A recent article in Live
Science has outlined the list of the most loved and hated science
stories of the year 2009.
At number 9
is the story that boys' issues are neglected in comparison to girls.
this year suggested that compared with girls, American boys have
lower literacy rates, lower grades, less engagement during school
and higher dropout rates, as boys have been neglected to their
At number 8
is the story that spanking children is bad for the brain, as it can
lower their IQ score.
suggested that spanking is a traumatic experience that can adversely
affect the brain.
At number 7
is the story that dinosaurs might have been wiped off due to toxic
researchers suggested that toxin-producing algae not only killed off
the dinosaurs, but also had a hand in four other mass extinctions.
At number 6
is the story that at just 30 weeks of age, fetuses have short-term
age, fetuses became habituated to a low sound that makes a
vibration, and so weren't startled after repeated stimulation.
At number 5
is a research that revealed the happiest states, which showed that
the wealthiest and most tolerant states stood out as particularly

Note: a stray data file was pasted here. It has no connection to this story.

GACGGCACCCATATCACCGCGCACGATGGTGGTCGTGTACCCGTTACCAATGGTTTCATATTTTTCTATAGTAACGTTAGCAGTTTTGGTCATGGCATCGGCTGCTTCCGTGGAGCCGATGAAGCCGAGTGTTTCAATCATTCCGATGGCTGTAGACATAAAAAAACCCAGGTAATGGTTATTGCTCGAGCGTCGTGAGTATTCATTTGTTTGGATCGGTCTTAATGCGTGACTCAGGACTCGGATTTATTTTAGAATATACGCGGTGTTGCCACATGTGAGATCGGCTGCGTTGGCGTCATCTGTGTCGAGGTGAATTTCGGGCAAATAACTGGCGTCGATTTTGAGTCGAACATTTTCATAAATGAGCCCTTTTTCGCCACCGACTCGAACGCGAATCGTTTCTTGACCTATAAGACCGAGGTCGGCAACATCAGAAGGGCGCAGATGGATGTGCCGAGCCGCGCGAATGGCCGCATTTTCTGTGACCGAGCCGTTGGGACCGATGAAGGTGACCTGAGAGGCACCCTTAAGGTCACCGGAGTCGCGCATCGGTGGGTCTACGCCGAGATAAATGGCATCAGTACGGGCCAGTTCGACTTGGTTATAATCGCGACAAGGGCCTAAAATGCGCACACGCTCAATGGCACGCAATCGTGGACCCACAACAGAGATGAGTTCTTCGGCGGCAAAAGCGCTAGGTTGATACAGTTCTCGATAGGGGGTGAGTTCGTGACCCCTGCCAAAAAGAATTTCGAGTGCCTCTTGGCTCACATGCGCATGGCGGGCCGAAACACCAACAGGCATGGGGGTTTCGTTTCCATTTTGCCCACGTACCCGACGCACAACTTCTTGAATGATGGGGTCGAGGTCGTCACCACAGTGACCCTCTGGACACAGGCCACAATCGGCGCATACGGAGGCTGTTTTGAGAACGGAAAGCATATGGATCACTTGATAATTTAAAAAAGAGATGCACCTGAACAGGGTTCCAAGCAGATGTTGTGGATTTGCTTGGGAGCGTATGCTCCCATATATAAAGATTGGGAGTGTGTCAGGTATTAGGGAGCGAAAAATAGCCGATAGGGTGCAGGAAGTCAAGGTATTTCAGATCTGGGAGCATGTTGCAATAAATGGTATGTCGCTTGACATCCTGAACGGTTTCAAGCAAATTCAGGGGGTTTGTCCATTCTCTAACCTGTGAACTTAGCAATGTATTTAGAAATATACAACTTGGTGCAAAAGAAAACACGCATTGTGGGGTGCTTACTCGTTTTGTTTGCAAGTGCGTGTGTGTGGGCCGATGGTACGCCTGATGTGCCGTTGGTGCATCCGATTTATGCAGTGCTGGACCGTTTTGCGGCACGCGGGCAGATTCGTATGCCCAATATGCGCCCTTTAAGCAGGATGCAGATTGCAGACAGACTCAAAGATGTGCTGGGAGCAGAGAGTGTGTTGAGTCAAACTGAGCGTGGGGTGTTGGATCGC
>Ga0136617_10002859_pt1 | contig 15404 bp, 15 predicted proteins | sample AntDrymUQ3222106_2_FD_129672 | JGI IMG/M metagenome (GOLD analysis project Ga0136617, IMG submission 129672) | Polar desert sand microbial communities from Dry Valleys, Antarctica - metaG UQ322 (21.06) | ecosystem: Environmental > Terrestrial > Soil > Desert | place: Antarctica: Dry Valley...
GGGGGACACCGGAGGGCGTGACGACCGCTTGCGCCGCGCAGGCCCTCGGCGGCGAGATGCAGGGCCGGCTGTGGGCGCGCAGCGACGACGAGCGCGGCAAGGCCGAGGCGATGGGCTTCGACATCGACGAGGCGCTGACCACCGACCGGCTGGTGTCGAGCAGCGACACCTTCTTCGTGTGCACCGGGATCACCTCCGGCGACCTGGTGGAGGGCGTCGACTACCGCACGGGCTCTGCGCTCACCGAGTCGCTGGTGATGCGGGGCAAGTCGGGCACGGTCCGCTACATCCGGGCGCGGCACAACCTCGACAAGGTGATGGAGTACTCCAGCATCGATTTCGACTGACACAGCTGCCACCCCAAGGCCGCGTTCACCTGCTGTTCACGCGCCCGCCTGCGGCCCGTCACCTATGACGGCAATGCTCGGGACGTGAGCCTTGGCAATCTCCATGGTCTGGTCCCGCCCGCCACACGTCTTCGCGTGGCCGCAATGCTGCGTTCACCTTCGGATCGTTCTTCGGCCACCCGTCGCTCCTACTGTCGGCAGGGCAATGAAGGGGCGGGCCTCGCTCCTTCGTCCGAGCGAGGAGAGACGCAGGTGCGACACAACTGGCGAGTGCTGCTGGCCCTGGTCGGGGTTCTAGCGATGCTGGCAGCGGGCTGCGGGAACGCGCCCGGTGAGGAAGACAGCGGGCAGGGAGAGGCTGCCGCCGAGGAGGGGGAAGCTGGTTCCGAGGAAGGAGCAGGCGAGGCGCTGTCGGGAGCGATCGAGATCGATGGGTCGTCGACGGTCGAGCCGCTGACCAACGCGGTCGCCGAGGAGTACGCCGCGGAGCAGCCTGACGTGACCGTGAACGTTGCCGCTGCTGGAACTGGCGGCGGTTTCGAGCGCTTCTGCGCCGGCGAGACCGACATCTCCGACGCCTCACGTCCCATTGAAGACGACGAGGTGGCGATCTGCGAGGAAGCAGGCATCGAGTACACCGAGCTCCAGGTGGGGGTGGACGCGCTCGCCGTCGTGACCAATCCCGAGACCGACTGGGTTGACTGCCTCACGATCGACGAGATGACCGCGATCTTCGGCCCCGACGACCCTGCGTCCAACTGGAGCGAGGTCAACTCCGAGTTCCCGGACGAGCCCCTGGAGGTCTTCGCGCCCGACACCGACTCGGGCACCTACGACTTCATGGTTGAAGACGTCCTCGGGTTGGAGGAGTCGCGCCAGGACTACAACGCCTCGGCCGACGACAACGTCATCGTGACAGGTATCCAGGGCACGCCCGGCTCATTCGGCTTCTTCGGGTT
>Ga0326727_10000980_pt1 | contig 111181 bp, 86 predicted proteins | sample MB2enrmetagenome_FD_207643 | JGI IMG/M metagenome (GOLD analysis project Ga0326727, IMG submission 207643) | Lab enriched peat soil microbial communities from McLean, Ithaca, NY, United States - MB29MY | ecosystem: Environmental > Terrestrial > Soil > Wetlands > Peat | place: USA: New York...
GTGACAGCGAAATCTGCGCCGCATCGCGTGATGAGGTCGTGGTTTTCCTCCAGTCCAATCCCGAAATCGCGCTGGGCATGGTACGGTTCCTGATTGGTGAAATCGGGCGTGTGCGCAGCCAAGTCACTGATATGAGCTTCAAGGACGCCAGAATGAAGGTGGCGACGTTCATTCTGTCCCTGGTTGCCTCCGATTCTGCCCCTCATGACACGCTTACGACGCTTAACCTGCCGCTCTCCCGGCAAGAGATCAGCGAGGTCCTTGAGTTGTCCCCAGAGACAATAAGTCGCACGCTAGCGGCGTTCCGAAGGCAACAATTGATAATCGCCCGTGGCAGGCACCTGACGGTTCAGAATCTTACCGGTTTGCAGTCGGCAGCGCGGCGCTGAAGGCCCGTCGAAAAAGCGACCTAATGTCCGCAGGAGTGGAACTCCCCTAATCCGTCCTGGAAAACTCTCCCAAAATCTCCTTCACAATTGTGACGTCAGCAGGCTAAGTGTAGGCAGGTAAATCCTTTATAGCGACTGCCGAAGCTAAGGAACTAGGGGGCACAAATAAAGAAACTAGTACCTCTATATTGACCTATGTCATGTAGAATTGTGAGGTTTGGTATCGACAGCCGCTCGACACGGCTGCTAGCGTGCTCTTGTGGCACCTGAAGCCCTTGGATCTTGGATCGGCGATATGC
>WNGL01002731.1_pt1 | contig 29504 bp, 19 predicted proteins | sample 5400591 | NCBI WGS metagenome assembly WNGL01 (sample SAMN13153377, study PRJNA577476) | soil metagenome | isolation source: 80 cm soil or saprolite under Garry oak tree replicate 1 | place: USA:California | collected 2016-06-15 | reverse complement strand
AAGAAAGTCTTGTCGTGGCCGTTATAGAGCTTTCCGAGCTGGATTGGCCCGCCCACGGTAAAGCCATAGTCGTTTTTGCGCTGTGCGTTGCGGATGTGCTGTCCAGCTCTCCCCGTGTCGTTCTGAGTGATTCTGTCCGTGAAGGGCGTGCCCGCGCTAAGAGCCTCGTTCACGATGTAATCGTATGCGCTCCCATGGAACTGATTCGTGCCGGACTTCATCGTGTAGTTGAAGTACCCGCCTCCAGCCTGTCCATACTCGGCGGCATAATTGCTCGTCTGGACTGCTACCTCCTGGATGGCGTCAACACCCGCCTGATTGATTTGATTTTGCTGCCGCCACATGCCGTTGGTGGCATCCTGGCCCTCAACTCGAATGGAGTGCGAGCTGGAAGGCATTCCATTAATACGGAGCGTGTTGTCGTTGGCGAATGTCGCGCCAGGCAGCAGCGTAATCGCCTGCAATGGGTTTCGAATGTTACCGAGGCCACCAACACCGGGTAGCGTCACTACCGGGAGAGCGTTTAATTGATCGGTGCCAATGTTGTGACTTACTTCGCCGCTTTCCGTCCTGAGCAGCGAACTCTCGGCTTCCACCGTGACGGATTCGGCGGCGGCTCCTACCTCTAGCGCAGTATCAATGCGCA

At number 4
which revealed that scrawny people perceive approaching sounds to be
closer than strong people, which means wimps might benefit from
having a greater safety margin of potential hazards on the way.
At number 3
is the discovery of a 47-million year old primate fossil dubbed
discovery grabbed plenty of headlines and even got scientists
debating over how to interpret Ida's remains, with some saying her
features could redraw the evolutionary tree of life, going as far as
saying Ida is an early precursor of humans.
At number 2
is the story about the US Government's focus on climate issues, thus
moving away from more pressing issues like a failing economy.
At number 1
is the story of 'climate gate', which saw e-mails and files of
prominent climate scientists being hacked from
at the University of East Anglia in
a leading climate research center.
e-mails, which were made public, appeared to show scientific
misconduct with some addressing ways to combat skeptics, whether
certain data should be released and some derisive comments about
people known for their skeptical views, according to news accounts.